advocates can peruse available knowledge, and end up with a handful
of facts that appear to support their particular argument. In science,
however, inconvenient facts cannot be casually discarded. Scientists
must choose among various explanations, looking for those that best
handle all relevant data. Explanations that don't work must be replaced
with better ones. This process has resulted in a handful of powerful
and general explanations that bring sense to the universe, including
the theories of chemistry, electromagnetism, relativity, quantum
mechanics, and, yes, the theory of evolution.
If scientists simply agreed to disagree about “the meaning
and interpretation of data,” scientific progress would cease.
Science is about testing ideas and claims, not pretending that all
“interpretations” are equally valid.
If the new Rio Rancho Science Policy “has been taken directly
from the State Content Standards,” why isn't the Academy taking
this issue up with the New Mexico Public Education Department (PED),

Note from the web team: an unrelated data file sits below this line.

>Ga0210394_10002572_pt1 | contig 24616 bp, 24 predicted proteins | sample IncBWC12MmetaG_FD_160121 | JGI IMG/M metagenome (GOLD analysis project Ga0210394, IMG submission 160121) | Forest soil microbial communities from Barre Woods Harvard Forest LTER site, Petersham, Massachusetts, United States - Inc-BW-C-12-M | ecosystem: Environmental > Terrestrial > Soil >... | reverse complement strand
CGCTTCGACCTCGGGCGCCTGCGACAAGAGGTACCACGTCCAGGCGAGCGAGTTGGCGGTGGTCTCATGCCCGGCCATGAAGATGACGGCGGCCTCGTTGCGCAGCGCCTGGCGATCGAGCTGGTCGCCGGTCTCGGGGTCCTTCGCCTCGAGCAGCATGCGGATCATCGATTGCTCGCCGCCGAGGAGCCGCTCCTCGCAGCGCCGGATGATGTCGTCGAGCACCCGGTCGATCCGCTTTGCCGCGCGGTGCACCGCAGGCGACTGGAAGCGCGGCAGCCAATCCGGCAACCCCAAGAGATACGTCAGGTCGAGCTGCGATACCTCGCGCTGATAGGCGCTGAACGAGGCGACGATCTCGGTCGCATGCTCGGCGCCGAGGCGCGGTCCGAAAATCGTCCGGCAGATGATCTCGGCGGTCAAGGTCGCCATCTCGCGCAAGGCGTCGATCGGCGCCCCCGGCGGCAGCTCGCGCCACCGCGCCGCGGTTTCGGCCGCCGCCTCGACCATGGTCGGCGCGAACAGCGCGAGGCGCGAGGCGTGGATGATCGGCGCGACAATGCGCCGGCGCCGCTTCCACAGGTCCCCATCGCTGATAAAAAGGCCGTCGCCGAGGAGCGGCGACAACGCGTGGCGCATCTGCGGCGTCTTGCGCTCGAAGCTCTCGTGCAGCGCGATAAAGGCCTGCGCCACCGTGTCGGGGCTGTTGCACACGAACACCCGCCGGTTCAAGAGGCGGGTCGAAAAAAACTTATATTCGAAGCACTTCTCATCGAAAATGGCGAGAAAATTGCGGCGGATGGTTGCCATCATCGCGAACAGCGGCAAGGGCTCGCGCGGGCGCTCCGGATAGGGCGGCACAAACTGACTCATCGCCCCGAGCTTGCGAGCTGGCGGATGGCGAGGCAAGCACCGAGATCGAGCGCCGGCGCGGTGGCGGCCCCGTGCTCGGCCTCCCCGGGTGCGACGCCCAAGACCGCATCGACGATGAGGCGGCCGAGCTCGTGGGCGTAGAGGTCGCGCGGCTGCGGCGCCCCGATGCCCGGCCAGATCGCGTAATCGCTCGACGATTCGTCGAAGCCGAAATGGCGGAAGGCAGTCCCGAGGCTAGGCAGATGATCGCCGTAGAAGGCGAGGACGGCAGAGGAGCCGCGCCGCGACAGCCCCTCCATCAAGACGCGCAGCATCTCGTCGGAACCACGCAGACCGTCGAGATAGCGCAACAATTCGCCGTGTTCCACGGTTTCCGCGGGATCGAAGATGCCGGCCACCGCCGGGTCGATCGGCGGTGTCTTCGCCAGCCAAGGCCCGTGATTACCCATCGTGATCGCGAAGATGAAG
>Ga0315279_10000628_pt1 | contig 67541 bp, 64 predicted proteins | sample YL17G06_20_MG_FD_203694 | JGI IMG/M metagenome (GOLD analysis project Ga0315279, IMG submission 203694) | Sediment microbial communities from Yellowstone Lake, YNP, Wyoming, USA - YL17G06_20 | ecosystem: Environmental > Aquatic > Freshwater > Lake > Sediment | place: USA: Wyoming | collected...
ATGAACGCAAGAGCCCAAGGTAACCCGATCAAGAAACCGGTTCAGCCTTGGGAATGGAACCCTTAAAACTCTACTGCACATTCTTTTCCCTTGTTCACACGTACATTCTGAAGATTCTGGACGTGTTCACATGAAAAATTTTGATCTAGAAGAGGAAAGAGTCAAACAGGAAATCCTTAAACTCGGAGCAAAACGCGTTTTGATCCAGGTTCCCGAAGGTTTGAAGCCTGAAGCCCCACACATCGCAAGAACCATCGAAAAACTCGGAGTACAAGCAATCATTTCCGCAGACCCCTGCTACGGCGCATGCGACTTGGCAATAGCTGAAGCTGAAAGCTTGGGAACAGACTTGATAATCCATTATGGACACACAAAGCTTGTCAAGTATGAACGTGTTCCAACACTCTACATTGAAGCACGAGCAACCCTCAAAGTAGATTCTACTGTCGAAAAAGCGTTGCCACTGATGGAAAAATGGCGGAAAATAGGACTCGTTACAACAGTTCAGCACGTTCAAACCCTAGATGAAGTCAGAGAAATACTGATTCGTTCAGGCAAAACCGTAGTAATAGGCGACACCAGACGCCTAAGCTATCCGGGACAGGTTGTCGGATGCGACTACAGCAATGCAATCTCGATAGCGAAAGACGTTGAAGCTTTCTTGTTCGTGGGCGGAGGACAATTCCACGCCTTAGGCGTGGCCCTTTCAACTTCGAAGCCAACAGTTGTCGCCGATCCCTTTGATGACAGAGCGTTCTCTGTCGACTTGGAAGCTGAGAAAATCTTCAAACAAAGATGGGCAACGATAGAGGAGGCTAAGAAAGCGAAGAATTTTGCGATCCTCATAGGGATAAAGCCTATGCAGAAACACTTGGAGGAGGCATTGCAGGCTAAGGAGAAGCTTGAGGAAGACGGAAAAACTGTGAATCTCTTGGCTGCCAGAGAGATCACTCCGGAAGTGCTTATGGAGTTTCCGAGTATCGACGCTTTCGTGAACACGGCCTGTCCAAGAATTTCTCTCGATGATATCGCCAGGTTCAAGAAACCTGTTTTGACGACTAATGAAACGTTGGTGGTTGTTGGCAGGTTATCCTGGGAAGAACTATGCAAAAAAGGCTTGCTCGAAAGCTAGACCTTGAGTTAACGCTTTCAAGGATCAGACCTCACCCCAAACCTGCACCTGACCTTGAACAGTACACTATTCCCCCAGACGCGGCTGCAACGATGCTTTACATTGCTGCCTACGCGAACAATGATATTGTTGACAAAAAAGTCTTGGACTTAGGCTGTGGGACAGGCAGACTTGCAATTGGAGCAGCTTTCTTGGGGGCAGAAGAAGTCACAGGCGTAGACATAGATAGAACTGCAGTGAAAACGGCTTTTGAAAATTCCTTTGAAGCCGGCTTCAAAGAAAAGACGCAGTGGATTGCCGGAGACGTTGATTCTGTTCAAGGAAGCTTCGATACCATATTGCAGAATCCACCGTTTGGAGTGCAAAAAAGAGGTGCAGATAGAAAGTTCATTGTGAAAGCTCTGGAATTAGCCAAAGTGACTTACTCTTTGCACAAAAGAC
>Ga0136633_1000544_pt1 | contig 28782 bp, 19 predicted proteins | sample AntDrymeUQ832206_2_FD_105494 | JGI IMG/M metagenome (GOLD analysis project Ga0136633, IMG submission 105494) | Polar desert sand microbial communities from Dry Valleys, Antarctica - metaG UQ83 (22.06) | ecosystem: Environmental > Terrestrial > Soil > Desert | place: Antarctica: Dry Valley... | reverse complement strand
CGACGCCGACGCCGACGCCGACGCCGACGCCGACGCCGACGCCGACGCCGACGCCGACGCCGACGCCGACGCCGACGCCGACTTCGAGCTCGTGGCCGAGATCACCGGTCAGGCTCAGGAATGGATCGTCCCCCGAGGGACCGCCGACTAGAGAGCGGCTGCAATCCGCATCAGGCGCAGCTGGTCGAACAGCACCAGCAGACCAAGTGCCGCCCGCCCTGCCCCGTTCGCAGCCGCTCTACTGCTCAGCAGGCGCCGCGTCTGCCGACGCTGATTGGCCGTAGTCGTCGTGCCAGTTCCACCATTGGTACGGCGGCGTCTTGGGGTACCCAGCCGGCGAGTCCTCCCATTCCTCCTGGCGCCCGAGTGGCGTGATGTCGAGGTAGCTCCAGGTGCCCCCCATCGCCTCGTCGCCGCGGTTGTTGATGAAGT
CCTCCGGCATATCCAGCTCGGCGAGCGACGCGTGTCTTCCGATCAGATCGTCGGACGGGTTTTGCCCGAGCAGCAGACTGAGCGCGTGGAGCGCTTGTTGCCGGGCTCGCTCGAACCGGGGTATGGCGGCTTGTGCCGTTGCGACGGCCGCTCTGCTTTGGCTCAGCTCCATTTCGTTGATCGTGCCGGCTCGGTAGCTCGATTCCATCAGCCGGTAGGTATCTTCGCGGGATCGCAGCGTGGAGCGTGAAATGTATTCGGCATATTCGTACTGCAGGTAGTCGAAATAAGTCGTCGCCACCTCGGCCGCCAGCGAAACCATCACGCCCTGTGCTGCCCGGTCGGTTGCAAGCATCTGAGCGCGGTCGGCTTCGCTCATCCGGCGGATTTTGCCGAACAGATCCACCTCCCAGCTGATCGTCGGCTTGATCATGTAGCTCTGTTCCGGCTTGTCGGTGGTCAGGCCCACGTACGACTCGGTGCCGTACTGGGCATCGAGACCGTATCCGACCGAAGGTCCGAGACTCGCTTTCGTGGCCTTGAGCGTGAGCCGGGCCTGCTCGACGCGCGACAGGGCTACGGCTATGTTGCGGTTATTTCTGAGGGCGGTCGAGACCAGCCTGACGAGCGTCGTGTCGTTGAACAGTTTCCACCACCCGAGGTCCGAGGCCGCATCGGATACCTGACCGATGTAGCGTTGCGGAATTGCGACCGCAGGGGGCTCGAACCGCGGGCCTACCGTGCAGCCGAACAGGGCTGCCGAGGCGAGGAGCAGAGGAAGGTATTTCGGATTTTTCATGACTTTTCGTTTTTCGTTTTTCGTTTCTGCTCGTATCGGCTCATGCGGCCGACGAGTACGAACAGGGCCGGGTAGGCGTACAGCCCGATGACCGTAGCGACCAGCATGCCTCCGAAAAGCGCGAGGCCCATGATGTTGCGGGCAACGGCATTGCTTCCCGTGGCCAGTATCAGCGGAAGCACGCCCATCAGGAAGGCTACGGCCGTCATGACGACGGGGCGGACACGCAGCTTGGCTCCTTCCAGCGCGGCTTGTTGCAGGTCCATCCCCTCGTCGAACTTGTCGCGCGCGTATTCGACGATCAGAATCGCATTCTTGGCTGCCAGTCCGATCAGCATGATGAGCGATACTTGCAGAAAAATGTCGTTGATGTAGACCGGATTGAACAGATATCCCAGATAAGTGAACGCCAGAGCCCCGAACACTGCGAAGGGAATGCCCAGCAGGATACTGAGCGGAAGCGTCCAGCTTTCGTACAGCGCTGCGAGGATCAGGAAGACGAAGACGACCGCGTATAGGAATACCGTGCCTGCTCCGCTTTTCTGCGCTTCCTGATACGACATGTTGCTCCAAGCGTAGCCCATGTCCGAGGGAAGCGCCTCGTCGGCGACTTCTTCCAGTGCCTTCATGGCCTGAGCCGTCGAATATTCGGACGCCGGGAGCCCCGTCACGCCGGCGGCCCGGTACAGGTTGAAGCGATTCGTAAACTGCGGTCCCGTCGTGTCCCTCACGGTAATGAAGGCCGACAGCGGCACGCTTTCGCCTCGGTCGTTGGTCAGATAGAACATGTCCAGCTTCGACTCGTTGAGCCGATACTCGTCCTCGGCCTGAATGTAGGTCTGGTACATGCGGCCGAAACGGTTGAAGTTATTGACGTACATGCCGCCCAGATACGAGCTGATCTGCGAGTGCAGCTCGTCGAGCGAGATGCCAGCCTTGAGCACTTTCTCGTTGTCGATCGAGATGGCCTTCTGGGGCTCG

instead of the Rio Rancho Public Schools? The answer is that Policy
401 adds new language to the standards, and changes the definition
of science itself in the process.
Intelligent Design has no explanations of its own other than “These
things are so complex, there's no way they could have developed
naturally.” The “alternative explanations” provided
by Intelligent Design “theorists” bring confusion to
science, not clarity. They have been reviewed extensively by the
scientific community and found to be without merit. Some biological
phenomena remain unexplained, of course, but there are currently
no scientific data that contradict the theory of evolution.
Rio Rancho's students and teachers deserve real science in their
classrooms, not the anti-evolution spin of Intelligent Design's
many pundits and lawyers. The New Mexico Academy of Science urges
the Rio Rancho School Board to reconsider this unnecessary policy